Insurer must disclose internal documents in bad faith claim.

On April 29, 2019 the Nova Scotia Supreme Court ordered an insurance company to produce its policies, procedures, guidelines and internal documents concerning how an accident benefits claim was handled in a bad faith action.

In Malloy v. Intact Insurance Co., [2019] N.S.J. No. 170, 2019 NSSC 131, Shauna Malloy was injured in a motor vehicle accident. Ms. Malloy’s insurance company, Intact, accepted the claim for accident benefits, but denied reimbursement for a medical procedure. Ms. Malloy sued alleging bad faith and sought an order that Intact produce its policies, procedures, guidelines, internal documents and other documents concerning how Intact handled and resolved accident benefit claims. Intact argued that the materials sought were irrelevant because there were no allegations concerning Intact’s policies and procedures.

The Court agreed that there would be no basis to order disclosure if the pleadings contained only a boiler plate allegation of bad faith with no specifics. However, the allegations in this case were not simple or boiler plate. Among other things, Ms. Malloy alleged that Intact denied her claim in an arbitrary manner without consideration of all medical evidence, allowed a lay person to interpret medical evidence while adjudicating her claim and ignored reports from Ms. Malloy’s physicians that demonstrated an entitlement to benefits under the policy.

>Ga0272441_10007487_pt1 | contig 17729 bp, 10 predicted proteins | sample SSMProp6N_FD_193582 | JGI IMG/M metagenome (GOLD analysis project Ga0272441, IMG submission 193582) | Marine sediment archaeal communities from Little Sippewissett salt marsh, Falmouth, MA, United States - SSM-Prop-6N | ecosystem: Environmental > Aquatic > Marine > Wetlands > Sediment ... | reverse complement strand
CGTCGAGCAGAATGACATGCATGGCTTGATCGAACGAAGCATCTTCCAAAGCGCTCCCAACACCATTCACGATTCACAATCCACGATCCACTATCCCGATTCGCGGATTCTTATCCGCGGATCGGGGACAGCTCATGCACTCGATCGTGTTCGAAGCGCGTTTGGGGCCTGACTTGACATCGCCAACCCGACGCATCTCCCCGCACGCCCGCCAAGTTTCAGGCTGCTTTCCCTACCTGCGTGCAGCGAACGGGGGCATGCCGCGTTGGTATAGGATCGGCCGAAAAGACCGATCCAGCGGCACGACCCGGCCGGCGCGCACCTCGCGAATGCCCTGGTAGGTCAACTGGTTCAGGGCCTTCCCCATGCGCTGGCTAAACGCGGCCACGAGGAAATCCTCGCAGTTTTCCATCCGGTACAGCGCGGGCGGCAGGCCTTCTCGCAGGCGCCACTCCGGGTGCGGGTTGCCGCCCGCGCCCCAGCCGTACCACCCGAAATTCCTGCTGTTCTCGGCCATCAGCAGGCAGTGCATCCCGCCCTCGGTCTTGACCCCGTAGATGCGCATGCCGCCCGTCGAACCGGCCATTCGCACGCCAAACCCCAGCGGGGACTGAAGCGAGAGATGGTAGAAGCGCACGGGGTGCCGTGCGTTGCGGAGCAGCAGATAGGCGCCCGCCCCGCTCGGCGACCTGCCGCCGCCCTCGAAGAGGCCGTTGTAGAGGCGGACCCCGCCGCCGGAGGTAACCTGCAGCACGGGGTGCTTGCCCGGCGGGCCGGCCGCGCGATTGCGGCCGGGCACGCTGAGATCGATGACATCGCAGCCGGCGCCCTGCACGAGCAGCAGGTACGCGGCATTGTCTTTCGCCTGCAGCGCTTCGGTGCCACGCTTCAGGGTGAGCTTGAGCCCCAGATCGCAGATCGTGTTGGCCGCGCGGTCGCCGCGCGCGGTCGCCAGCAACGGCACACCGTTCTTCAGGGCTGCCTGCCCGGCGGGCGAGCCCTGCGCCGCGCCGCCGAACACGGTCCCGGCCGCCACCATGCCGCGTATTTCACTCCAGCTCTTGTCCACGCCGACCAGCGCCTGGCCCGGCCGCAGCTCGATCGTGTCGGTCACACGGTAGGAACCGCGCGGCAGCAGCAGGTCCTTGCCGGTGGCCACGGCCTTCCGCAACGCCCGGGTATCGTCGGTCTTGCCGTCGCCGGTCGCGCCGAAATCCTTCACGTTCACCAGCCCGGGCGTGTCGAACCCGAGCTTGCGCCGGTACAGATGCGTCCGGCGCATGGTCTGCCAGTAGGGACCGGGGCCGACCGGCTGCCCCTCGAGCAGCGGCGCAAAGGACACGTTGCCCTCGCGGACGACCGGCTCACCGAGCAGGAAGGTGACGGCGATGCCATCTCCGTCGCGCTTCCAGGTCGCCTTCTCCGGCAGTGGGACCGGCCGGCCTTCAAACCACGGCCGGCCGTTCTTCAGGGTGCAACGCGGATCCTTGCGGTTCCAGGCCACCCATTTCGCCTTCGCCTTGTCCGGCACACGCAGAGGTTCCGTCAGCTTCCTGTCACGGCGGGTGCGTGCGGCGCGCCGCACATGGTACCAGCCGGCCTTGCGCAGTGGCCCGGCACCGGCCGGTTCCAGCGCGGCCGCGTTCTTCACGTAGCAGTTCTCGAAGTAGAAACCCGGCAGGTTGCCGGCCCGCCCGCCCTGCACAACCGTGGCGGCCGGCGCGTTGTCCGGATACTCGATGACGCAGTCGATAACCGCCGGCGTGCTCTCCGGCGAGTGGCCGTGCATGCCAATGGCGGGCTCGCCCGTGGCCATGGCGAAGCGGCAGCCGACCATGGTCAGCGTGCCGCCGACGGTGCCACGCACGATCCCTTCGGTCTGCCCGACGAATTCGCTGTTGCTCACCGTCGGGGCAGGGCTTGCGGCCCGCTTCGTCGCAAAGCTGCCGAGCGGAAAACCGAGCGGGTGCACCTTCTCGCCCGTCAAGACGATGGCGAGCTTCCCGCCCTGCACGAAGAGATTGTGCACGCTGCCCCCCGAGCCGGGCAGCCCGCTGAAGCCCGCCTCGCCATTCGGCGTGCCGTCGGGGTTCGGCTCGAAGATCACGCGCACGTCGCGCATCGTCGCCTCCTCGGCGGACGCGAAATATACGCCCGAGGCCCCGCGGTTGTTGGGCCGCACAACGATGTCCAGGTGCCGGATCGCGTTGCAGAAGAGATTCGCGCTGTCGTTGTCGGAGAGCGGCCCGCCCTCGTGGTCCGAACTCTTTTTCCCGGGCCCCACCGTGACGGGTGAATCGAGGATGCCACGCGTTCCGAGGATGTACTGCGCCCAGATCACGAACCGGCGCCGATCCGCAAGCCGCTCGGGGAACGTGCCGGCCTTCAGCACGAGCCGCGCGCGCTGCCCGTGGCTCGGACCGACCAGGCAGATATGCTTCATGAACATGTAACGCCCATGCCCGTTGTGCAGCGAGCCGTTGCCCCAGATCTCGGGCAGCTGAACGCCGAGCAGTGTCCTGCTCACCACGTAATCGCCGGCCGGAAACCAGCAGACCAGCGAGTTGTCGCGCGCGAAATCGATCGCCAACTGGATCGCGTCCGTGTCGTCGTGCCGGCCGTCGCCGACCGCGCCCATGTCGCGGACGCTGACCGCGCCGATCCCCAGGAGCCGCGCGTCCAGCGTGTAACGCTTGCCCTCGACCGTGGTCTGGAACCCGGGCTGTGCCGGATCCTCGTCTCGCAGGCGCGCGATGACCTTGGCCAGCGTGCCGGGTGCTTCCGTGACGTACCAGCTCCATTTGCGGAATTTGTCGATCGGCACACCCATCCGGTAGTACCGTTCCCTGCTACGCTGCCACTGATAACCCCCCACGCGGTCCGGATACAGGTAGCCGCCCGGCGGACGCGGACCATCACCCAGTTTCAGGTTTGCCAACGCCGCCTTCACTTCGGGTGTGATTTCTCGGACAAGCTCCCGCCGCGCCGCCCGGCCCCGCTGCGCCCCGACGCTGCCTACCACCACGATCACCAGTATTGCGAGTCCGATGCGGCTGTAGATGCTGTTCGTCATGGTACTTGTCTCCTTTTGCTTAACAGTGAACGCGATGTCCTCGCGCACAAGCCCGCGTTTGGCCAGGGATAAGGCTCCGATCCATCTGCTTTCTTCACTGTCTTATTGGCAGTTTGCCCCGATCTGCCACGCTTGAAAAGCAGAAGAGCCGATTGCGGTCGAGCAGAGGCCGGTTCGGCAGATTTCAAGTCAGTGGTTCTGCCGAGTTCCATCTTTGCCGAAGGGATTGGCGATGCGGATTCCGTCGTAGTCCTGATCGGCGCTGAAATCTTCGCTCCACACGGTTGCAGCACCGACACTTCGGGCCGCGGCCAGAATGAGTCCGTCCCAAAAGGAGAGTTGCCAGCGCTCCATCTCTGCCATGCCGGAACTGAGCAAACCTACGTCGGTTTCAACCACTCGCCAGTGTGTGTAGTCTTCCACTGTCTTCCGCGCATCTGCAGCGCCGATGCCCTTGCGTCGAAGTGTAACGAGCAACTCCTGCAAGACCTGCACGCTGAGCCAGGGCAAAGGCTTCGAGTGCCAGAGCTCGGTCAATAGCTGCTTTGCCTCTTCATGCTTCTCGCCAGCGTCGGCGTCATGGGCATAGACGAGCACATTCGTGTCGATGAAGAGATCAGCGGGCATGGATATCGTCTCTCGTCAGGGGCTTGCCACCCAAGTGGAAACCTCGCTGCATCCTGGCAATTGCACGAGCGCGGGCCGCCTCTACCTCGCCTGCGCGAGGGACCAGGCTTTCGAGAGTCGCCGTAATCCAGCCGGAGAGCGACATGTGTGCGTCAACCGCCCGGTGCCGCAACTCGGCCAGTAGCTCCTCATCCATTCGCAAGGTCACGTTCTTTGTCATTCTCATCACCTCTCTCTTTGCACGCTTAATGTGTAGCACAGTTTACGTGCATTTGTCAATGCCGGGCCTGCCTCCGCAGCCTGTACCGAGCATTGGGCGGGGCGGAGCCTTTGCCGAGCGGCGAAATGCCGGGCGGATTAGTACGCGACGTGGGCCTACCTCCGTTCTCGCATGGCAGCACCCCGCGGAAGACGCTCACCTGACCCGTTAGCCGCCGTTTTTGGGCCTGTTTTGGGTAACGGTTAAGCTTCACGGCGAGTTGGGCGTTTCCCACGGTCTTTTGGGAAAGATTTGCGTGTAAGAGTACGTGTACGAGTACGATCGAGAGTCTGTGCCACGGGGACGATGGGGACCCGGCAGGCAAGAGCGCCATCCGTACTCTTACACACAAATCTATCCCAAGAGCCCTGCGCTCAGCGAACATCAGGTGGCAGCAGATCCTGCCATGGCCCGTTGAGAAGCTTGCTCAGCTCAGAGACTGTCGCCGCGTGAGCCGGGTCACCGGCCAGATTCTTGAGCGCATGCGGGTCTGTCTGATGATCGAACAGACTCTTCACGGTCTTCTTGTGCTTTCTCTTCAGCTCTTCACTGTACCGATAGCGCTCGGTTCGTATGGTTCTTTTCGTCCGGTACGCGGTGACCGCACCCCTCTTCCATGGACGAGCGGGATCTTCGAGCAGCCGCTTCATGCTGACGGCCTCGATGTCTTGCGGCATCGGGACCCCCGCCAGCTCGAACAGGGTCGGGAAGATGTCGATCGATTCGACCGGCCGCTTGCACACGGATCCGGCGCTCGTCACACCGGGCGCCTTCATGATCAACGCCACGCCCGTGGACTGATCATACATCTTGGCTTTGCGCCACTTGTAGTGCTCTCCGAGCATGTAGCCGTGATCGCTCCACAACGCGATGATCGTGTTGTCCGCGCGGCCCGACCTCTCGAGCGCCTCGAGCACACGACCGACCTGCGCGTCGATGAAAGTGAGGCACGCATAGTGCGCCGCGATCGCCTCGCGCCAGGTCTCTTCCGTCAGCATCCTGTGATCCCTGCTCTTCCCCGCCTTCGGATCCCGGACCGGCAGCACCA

While there was no specific reference to policies and procedures, the Court held that evidence that Ms. Malloy’s claim was not reviewed and assessed in compliance with Intact’s own policies and procedures would be relevant to determining if Intact had acted in bad faith. Intact was ordered to produce the documents sought.